This post is part of a continuing series on David Barton's recent book, The Jefferson Lies: Exposing the Myths You've Always Believed About Thomas Jefferson. For earlier posts in the series, click here.
As we close out the Introduction of The Jefferson Lies, David Barton calls our attention to the final "ism" that "undermines" our historical understanding of Thomas Jefferson. It is "Academic Collectivism."
I must admit, that I have never heard this phrase before. I think Barton made it up. Frankly, it sounds like he has taken the world "academic" (which he always understands negatively) and combined it with Glenn Beck's equally self-created word "collective salvation" (which Beck regularly applies to Barack Obama). But I could be wrong.
By "Academic Collectivism," Barton means two things:
1. Peer review, or the idea that in order for a work of history to be published it must be evaluated by other historians. For Barton, this process is "incestuous." But he offers no alternative for how historians might be held accountable for doing bad history.
2. The practice of historians citing secondary sources (books on a given topic written by other historians) instead of primary sources. Barton has been making this argument for a long time.
I do not have the time or inclination to defend peer review or the historical practice of relying upon the good work of other historians. I have discussed this a tiny bit in Was America Founded as a Christian Nation: A Historical Introduction and hope to say something about it in a book on historical thinking that I am writing.
I will say that I think there is something theologically wrong with Barton's attack on these practices. Barton does not seem to believe that he can learn anything about history from other historians. He is implying that wisdom about the past, or any other subject for that matter, cannot come from non-Christians or people who do not share his political viewpoints. This, it seems to me, contradicts the Judeo-Christian belief that all human beings are created in the image of God and thus have dignity, worth, and the ability to creative and produce knowledge that is useful for all people.
Should we be critical of secondary sources? Of course we should. (This is why peer review is helpful). We should do our homework and make sure that the historians we cite use primary sources responsibly. But we should also have the humility to say that another historian may know a subject better than we do because he or she has spent more time studying it. Until we can write a book or article on a given subject ourselves, it is wise to accept a responsible interpretation of the subject, even if it is written by someone with whom we have religious or political disagreements.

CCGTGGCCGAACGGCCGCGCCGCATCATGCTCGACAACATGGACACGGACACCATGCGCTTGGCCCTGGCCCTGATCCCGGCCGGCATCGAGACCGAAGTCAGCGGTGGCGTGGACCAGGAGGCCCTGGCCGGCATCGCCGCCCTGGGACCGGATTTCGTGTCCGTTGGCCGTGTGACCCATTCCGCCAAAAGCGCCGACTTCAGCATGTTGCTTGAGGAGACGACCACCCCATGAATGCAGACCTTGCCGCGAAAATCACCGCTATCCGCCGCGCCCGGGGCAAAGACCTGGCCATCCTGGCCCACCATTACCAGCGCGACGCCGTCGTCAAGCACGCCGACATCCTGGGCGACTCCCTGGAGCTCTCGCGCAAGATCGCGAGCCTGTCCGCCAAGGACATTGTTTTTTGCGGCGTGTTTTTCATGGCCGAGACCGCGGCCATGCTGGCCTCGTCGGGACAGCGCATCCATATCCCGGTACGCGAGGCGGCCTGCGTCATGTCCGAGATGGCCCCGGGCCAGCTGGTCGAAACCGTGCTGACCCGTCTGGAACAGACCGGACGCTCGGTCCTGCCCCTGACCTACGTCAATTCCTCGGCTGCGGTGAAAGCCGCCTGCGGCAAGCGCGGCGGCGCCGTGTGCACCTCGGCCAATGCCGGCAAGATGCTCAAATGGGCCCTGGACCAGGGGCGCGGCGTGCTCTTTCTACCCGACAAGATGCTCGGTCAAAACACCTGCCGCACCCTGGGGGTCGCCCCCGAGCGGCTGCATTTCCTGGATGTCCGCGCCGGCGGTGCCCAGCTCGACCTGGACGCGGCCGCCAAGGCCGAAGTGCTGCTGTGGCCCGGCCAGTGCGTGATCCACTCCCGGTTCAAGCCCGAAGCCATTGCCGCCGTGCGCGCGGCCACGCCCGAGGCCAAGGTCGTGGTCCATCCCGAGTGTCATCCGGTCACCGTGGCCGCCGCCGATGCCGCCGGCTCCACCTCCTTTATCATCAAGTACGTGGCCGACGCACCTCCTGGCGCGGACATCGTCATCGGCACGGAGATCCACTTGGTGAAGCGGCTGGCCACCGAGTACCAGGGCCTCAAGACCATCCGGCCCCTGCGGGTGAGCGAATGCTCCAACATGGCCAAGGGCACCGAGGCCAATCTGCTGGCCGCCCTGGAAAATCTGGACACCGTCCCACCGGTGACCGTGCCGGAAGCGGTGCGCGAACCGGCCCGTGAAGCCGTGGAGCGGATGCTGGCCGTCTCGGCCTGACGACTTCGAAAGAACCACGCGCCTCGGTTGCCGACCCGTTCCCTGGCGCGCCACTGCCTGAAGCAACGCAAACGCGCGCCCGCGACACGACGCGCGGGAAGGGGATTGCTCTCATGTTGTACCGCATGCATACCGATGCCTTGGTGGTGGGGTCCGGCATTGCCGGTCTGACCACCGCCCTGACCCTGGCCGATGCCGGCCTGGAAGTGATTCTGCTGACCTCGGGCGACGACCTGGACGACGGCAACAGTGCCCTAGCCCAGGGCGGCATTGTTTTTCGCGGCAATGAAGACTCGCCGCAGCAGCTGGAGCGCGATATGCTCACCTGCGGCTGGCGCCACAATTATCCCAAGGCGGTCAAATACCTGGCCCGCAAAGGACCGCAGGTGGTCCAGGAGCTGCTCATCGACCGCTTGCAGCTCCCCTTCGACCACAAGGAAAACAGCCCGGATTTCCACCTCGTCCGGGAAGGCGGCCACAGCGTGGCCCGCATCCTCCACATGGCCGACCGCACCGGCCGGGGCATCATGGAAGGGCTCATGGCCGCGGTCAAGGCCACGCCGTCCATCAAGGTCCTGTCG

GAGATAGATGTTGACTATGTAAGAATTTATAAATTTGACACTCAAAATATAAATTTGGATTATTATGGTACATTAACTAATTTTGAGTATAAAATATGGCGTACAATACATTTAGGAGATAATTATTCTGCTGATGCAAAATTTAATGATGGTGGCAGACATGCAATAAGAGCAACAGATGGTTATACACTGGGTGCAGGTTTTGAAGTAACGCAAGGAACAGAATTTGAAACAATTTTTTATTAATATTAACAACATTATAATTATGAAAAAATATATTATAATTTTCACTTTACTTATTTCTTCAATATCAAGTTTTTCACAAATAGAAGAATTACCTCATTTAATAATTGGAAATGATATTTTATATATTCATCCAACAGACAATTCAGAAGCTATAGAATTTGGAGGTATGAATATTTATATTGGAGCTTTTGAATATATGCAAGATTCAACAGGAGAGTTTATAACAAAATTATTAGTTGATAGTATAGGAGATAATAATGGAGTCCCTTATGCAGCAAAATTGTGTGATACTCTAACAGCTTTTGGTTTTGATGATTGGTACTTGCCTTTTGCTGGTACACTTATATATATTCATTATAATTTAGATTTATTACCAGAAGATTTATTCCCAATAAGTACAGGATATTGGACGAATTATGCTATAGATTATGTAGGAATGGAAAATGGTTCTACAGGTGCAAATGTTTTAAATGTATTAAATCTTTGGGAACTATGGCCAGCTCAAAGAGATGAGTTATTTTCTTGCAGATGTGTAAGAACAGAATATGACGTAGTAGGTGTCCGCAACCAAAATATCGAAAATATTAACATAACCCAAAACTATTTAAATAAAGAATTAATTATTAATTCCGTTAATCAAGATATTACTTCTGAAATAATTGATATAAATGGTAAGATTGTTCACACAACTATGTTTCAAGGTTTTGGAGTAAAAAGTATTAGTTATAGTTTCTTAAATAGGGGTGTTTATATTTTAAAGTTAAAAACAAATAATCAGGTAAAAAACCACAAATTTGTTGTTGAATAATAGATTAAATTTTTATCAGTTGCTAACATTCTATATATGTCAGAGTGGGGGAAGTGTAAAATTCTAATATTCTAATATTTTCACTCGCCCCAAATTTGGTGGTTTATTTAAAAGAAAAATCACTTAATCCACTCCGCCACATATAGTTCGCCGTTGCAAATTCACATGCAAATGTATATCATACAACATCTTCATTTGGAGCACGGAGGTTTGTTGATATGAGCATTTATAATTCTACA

Finally, Barton continues to use Isaac Kramnick and Laurence Moore's book Godless Constitution as a straw man. I say this because I do not think that the Godless Constitution represents the best scholarship available on the relationship between religion and the Constitution. The Godless Constitution is problematic not for its lack of footnotes (as Barton suggests), but because it is so politically charged that it fails to consider the complexity of its subject.
Barton cannot rid himself of a culture-war mentality. As a result, he tends to attack cultural warriors on the Left (like the authors of The Godless Constitution) and fails to engage with the more nuanced, less politically motivated scholarship on religion and the founding.
Do academics tend to pat themselves on the back and endorse each others work? Of course they do. And this can be a problem for scholars who want to publish their work in important journals, but advance provocative arguments that do not always conform to academic orthodoxy. At times, this can be a real problem. But this idea of "Academic Collectivism" is just another Barton bogeyman. Rather than engaging the academic world of history with an open and critical mind, Barton wants his readers to fear it.